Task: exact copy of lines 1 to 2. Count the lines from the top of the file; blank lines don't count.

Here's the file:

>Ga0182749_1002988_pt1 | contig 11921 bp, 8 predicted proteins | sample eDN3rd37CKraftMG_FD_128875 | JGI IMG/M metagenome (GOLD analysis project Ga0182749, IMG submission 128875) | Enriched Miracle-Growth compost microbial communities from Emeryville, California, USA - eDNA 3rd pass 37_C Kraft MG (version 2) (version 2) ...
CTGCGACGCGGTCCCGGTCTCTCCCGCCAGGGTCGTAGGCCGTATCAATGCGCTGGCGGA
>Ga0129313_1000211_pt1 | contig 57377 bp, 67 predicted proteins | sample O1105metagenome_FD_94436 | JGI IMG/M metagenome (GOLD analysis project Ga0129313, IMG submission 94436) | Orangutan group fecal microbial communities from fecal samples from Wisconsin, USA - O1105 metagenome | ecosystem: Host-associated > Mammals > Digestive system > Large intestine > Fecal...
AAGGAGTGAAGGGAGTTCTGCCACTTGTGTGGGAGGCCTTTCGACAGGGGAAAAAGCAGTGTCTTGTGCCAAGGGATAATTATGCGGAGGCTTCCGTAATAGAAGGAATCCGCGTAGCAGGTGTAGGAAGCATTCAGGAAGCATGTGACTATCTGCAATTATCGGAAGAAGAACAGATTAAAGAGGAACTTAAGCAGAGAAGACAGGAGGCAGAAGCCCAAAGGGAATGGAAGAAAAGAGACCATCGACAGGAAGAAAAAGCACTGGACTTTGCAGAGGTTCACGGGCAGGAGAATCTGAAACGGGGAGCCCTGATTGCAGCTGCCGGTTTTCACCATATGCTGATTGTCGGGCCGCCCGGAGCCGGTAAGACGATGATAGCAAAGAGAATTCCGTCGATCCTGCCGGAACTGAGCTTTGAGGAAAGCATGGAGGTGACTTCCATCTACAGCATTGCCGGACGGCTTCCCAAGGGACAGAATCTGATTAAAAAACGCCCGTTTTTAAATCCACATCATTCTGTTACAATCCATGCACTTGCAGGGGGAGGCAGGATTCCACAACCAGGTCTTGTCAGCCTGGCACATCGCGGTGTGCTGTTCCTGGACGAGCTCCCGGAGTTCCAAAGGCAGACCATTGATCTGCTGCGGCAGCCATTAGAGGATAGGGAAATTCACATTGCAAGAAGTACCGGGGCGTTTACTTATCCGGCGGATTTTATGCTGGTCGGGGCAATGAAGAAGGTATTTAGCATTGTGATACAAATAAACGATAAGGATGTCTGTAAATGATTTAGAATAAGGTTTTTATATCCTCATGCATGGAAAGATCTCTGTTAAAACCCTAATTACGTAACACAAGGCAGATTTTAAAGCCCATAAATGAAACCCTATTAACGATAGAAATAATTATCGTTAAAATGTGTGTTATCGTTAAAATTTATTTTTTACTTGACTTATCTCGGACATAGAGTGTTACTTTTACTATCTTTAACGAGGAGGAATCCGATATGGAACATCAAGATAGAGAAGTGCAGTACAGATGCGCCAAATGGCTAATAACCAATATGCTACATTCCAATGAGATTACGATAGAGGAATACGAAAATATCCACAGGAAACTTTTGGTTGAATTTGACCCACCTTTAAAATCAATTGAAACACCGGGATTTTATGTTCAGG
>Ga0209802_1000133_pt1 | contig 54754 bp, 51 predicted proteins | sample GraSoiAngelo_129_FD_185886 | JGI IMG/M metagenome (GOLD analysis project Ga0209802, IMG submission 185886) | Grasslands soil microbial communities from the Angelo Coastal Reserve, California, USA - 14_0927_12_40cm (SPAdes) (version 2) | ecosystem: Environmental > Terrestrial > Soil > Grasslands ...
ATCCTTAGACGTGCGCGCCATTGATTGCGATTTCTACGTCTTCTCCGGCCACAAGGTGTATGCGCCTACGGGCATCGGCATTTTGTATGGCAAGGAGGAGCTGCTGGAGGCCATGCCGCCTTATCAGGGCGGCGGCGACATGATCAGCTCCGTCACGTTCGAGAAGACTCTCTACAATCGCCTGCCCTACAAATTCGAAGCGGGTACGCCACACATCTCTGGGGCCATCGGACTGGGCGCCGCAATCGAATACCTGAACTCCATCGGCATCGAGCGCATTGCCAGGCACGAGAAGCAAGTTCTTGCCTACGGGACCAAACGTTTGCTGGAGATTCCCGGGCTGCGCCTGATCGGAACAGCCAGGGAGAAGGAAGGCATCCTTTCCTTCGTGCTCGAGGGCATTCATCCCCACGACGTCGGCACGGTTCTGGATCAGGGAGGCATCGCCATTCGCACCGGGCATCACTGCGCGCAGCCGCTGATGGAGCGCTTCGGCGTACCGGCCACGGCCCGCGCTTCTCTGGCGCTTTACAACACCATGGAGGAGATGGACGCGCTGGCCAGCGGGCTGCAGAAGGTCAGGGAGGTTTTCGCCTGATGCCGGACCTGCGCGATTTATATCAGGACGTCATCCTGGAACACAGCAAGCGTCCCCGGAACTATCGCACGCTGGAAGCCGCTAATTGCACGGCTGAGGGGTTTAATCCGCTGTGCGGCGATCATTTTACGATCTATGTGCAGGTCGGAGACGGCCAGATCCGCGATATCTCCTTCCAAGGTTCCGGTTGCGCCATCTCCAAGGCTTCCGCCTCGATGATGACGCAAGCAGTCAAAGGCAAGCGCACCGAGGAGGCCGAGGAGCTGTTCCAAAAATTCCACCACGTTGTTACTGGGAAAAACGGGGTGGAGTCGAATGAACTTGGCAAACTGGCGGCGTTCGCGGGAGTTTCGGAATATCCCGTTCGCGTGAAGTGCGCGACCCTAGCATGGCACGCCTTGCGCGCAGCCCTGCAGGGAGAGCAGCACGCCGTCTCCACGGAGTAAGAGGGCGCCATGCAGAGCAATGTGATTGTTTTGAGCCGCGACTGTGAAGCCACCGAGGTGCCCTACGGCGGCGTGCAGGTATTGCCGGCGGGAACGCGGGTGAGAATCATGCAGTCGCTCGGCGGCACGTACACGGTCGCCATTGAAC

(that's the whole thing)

>Ga0182749_1002988_pt1 | contig 11921 bp, 8 predicted proteins | sample eDN3rd37CKraftMG_FD_128875 | JGI IMG/M metagenome (GOLD analysis project Ga0182749, IMG submission 128875) | Enriched Miracle-Growth compost microbial communities from Emeryville, California, USA - eDNA 3rd pass 37_C Kraft MG (version 2) (version 2) ...
CTGCGACGCGGTCCCGGTCTCTCCCGCCAGGGTCGTAGGCCGTATCAATGCGCTGGCGGA